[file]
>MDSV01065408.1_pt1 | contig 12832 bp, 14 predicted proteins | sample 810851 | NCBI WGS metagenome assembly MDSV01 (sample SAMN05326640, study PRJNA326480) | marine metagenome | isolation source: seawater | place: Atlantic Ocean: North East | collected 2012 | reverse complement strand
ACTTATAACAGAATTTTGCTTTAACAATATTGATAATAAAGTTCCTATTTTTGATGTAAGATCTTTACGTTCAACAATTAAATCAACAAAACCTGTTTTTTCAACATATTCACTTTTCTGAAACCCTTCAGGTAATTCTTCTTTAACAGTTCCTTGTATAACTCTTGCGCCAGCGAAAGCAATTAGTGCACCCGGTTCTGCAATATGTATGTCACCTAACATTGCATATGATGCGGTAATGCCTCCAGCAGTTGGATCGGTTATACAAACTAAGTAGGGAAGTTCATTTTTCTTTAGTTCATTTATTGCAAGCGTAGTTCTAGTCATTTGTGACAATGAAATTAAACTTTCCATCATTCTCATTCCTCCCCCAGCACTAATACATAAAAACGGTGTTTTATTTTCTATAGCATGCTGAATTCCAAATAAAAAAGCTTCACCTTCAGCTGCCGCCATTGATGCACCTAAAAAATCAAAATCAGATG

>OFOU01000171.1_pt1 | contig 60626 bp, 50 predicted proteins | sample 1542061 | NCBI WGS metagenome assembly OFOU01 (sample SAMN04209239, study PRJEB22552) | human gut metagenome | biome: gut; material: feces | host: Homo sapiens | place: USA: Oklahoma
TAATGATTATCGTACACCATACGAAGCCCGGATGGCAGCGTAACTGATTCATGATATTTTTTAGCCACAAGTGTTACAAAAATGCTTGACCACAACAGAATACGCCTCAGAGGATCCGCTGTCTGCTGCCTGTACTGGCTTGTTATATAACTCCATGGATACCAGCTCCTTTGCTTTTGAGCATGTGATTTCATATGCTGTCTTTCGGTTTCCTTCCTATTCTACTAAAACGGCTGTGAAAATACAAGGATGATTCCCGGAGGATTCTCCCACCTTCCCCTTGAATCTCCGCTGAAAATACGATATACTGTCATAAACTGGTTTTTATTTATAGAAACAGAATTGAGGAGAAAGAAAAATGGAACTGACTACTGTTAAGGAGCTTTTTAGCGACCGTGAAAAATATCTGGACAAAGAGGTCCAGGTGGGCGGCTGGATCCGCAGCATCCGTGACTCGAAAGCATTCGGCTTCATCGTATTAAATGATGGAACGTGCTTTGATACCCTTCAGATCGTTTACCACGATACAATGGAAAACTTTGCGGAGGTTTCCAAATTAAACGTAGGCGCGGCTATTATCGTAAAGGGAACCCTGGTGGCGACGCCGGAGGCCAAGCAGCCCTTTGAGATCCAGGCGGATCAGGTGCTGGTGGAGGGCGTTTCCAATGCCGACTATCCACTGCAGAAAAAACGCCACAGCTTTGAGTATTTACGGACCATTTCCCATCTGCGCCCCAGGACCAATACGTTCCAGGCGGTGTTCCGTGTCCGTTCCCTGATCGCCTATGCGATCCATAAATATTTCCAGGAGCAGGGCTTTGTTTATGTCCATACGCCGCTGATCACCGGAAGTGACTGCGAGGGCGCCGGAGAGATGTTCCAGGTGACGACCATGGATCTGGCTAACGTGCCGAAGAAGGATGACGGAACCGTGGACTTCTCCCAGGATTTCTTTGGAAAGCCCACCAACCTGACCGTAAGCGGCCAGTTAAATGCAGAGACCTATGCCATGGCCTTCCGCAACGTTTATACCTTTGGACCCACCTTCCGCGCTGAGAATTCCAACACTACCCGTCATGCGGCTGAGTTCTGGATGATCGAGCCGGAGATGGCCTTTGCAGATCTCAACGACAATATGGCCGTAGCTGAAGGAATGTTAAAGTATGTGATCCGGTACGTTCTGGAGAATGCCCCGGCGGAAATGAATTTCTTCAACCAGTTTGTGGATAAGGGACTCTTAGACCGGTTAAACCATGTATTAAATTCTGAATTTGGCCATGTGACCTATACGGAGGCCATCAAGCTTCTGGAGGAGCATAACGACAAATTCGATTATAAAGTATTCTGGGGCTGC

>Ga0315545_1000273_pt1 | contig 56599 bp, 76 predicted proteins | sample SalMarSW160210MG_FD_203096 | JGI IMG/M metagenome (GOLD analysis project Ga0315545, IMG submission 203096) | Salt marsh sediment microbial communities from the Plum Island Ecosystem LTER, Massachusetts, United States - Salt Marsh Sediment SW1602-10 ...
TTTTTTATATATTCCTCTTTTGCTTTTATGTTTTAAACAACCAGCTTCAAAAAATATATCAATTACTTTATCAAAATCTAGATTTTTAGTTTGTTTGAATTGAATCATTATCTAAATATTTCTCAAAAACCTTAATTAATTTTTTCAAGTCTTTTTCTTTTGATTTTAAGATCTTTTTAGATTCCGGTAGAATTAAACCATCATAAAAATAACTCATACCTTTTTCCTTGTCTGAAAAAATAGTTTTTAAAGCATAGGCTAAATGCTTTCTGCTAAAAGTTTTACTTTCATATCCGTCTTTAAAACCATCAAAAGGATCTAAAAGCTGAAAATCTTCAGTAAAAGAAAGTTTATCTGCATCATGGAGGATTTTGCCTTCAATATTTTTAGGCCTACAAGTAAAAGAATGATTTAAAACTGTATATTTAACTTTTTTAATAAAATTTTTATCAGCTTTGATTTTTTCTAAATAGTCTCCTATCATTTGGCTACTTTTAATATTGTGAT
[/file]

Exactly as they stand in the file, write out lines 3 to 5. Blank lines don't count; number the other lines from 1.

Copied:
>OFOU01000171.1_pt1 | contig 60626 bp, 50 predicted proteins | sample 1542061 | NCBI WGS metagenome assembly OFOU01 (sample SAMN04209239, study PRJEB22552) | human gut metagenome | biome: gut; material: feces | host: Homo sapiens | place: USA: Oklahoma
TAATGATTATCGTACACCATACGAAGCCCGGATGGCAGCGTAACTGATTCATGATATTTTTTAGCCACAAGTGTTACAAAAATGCTTGACCACAACAGAATACGCCTCAGAGGATCCGCTGTCTGCTGCCTGTACTGGCTTGTTATATAACTCCATGGATACCAGCTCCTTTGCTTTTGAGCATGTGATTTCATATGCTGTCTTTCGGTTTCCTTCCTATTCTACTAAAACGGCTGTGAAAATACAAGGATGATTCCCGGAGGATTCTCCCACCTTCCCCTTGAATCTCCGCTGAAAATACGATATACTGTCATAAACTGGTTTTTATTTATAGAAACAGAATTGAGGAGAAAGAAAAATGGAACTGACTACTGTTAAGGAGCTTTTTAGCGACCGTGAAAAATATCTGGACAAAGAGGTCCAGGTGGGCGGCTGGATCCGCAGCATCCGTGACTCGAAAGCATTCGGCTTCATCGTATTAAATGATGGAACGTGCTTTGATACCCTTCAGATCGTTTACCACGATACAATGGAAAACTTTGCGGAGGTTTCCAAATTAAACGTAGGCGCGGCTATTATCGTAAAGGGAACCCTGGTGGCGACGCCGGAGGCCAAGCAGCCCTTTGAGATCCAGGCGGATCAGGTGCTGGTGGAGGGCGTTTCCAATGCCGACTATCCACTGCAGAAAAAACGCCACAGCTTTGAGTATTTACGGACCATTTCCCATCTGCGCCCCAGGACCAATACGTTCCAGGCGGTGTTCCGTGTCCGTTCCCTGATCGCCTATGCGATCCATAAATATTTCCAGGAGCAGGGCTTTGTTTATGTCCATACGCCGCTGATCACCGGAAGTGACTGCGAGGGCGCCGGAGAGATGTTCCAGGTGACGACCATGGATCTGGCTAACGTGCCGAAGAAGGATGACGGAACCGTGGACTTCTCCCAGGATTTCTTTGGAAAGCCCACCAACCTGACCGTAAGCGGCCAGTTAAATGCAGAGACCTATGCCATGGCCTTCCGCAACGTTTATACCTTTGGACCCACCTTCCGCGCTGAGAATTCCAACACTACCCGTCATGCGGCTGAGTTCTGGATGATCGAGCCGGAGATGGCCTTTGCAGATCTCAACGACAATATGGCCGTAGCTGAAGGAATGTTAAAGTATGTGATCCGGTACGTTCTGGAGAATGCCCCGGCGGAAATGAATTTCTTCAACCAGTTTGTGGATAAGGGACTCTTAGACCGGTTAAACCATGTATTAAATTCTGAATTTGGCCATGTGACCTATACGGAGGCCATCAAGCTTCTGGAGGAGCATAACGACAAATTCGATTATAAAGTATTCTGGGGCTGC

>Ga0315545_1000273_pt1 | contig 56599 bp, 76 predicted proteins | sample SalMarSW160210MG_FD_203096 | JGI IMG/M metagenome (GOLD analysis project Ga0315545, IMG submission 203096) | Salt marsh sediment microbial communities from the Plum Island Ecosystem LTER, Massachusetts, United States - Salt Marsh Sediment SW1602-10 ...